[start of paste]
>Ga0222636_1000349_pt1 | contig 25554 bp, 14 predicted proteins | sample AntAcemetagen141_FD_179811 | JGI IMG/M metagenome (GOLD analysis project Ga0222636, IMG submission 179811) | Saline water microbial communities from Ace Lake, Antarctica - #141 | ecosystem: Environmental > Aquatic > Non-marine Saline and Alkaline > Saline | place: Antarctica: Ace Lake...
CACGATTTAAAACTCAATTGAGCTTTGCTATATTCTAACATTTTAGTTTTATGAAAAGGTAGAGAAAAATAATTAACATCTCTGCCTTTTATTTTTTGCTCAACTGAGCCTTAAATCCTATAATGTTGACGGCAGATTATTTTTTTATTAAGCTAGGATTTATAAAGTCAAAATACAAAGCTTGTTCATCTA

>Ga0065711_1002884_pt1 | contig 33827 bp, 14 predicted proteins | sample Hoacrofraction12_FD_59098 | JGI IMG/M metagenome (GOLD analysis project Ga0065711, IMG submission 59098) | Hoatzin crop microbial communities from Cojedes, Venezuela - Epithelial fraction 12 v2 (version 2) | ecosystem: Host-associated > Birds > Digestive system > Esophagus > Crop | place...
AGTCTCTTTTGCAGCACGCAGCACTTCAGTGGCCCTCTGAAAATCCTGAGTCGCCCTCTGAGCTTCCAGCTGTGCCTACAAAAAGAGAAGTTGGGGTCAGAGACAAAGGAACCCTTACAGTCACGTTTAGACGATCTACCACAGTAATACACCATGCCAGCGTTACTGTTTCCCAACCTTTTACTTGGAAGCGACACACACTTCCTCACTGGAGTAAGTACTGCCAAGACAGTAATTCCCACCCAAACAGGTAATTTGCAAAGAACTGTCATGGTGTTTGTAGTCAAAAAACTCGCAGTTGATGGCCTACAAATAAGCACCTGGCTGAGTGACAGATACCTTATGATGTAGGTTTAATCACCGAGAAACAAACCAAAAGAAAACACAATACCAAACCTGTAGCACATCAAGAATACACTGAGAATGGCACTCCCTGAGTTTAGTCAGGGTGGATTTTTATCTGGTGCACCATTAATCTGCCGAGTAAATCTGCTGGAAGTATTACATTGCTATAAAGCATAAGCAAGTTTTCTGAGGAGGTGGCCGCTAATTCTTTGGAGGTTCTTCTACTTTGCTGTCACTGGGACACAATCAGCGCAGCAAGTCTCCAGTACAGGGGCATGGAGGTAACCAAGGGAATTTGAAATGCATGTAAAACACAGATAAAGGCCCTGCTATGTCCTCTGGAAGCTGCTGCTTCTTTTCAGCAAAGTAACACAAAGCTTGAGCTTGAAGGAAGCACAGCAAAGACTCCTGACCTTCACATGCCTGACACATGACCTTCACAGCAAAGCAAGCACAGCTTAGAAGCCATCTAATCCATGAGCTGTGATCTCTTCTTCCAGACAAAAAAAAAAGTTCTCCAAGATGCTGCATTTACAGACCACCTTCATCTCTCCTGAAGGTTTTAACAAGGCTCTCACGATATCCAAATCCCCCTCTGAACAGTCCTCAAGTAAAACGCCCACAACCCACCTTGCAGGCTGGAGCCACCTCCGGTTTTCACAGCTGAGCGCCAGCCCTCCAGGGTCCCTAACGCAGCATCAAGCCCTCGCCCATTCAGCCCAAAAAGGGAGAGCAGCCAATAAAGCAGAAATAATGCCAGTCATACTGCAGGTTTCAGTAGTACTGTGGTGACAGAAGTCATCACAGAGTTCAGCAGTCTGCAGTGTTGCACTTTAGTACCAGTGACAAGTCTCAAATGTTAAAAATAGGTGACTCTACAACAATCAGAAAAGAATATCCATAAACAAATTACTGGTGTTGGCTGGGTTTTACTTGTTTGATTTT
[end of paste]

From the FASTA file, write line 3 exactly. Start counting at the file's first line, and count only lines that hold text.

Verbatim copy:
>Ga0065711_1002884_pt1 | contig 33827 bp, 14 predicted proteins | sample Hoacrofraction12_FD_59098 | JGI IMG/M metagenome (GOLD analysis project Ga0065711, IMG submission 59098) | Hoatzin crop microbial communities from Cojedes, Venezuela - Epithelial fraction 12 v2 (version 2) | ecosystem: Host-associated > Birds > Digestive system > Esophagus > Crop | place...